Agreement. This is where the prospect of a lengthy delay plays into the thinking of some.
A long delay presents the UK, potentially, with a choice. If it is to take part in the European elections, then it must legislate to do so before April 11. In that scenario, the
EU could propose a longish delay of around two years, with a fixed end point, but with a neat get-out clause. Were the Hous
e of Commons to approve May’s Brexit deal within that period, the UK would flip out of the EU and the Article 50 ex
tension would be reincarnated as the two-year transition, as per the current Withdrawal Agreement.
If that all sounds a little fiddly, here it is in simpler language. UK lawmakers would be presented with a choice of voti
ng to leave the EU with a deal that they may not love, or remain as a full member state and what that leads to is any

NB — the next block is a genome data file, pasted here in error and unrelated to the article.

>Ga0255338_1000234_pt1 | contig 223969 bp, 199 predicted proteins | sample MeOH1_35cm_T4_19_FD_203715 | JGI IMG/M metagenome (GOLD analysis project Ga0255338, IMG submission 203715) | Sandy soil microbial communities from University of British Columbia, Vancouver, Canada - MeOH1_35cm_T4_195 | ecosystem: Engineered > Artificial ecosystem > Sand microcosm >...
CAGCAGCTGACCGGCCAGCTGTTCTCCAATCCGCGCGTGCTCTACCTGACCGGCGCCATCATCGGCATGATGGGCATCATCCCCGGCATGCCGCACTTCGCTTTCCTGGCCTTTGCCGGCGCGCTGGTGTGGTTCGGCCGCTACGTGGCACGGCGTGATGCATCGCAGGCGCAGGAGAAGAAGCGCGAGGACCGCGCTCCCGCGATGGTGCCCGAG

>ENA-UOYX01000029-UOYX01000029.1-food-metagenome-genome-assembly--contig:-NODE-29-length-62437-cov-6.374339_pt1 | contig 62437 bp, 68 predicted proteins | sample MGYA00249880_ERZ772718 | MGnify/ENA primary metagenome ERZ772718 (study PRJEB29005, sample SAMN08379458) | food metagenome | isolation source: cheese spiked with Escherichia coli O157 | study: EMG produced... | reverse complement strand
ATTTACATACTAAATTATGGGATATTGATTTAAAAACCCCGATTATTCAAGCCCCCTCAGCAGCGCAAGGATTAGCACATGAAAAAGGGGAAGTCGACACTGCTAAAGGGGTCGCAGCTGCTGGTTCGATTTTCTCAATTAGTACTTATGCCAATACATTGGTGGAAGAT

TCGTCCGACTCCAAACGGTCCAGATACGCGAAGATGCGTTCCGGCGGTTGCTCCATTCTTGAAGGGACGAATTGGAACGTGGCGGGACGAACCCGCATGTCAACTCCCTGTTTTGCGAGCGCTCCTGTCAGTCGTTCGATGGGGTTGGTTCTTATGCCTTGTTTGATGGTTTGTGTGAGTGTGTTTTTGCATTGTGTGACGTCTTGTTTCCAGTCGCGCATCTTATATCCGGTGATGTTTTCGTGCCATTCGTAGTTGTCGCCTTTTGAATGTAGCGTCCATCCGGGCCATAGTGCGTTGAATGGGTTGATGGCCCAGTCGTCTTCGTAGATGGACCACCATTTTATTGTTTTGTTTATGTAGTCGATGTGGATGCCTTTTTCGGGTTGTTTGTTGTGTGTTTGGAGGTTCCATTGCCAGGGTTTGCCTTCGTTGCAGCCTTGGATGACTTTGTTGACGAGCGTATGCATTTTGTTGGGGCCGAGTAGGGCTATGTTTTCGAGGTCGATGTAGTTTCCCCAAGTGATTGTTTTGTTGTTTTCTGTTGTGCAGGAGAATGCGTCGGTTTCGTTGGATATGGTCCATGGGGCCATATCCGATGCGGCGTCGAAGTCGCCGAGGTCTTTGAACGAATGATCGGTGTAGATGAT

one’s guess: A general election, another referendum — take your pick of undesirable outcomes.
All of this was complicated further on Monday, when the Speaker of the House of Commons lobbed in a constitutional hand g
renade. John Bercow pronounced that Theresa May could not bring her Brexit deal back for a new vote in Parl
iament without the question being asked sufficiently differently from the one defeated last week.